‘Ill fares the land, to hastening ills a prey
Where wealth accumulates, and men decay’
These two famous lines from Goldsmith’s The Deserted Village’ sum up a perennial problem.
They underpin a reason why I watched with interest, amusement and irritation a TV item last night. A Telstra executive was complaining about the industry being asked to support rural broadband initiatives. It should be done through government investment he said. I suppose the same guy wants tax cuts for companies.
Everybody seems to want support for their particular cause. And most seem to think tax cuts are at the same time the quick fix to their particular problems.
Down the ages there has always been some form of uncritical adulation of wealth. Admittedly, definitions of wealth vary. But it seems to me that one of the changes during my lifetime has been an increase in this particular form of worship. Hand in hand with this there seems to be a decline in the sense of moral and social responsibilities.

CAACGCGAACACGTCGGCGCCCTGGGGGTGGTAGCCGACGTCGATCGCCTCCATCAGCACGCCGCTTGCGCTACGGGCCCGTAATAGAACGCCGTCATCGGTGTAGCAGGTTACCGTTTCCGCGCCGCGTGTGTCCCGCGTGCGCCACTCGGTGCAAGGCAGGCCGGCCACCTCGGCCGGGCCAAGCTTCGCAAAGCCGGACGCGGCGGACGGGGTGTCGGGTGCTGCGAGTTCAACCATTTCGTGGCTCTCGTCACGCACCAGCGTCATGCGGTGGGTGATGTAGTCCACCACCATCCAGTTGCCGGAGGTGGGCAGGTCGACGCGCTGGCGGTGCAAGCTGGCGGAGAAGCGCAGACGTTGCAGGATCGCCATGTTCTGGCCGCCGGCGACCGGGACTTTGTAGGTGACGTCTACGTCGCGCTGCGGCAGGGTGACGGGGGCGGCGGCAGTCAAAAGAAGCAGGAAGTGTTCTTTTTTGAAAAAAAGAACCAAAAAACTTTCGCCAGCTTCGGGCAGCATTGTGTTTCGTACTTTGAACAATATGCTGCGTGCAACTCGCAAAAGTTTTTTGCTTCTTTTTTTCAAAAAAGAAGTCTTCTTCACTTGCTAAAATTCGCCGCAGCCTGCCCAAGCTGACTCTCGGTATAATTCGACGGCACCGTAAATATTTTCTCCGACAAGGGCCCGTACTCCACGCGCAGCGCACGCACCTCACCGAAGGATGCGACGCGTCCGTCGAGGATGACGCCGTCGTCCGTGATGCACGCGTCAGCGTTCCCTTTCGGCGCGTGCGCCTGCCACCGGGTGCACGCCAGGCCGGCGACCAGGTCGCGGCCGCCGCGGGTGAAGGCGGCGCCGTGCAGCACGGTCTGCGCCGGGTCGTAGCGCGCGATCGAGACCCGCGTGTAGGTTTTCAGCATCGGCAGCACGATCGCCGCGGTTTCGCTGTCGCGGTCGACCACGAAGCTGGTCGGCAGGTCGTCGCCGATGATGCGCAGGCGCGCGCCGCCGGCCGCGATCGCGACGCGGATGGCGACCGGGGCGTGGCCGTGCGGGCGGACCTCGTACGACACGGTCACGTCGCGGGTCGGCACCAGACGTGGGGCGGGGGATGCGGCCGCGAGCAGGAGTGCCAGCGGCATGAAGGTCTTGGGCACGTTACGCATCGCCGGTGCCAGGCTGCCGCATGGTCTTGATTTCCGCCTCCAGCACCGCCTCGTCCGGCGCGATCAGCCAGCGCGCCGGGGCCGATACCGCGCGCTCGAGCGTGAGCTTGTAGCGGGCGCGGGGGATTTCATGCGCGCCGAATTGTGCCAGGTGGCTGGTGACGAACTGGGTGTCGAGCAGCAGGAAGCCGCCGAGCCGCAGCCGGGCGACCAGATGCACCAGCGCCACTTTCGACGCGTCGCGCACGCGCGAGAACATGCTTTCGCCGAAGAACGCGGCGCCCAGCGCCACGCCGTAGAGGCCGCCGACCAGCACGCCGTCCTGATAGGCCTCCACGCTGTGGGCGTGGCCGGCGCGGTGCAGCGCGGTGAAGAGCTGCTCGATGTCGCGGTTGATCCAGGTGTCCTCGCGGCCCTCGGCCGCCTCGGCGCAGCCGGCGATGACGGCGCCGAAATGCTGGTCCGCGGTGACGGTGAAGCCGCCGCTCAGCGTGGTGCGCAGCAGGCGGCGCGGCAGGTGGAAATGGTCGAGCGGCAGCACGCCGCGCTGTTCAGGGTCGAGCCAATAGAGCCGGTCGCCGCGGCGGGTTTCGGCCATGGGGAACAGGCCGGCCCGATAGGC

But then I recalled Goldsmith’s lines. Each generation’s been there, complained about that.
Two other different items.
a) At Waitara’s Owae marae John Key signed documents on the 150th anniversary of the commencement of the Taranaki land wars that will allow negotiations with Te Atiawa leaders and the Taranaki Iwi Trust. Reading Buchanan’s book has given me fresh slants on this issue. Parihaka and other confiscation are not a historical grievance. They have been alive and kicking for well over a hundred years.
b) The heavy floods in Queensland mean the Darling-Murray river system will flow fresh water into the sea for the first time in several years. Sustralia’s climate is either feast or famine.
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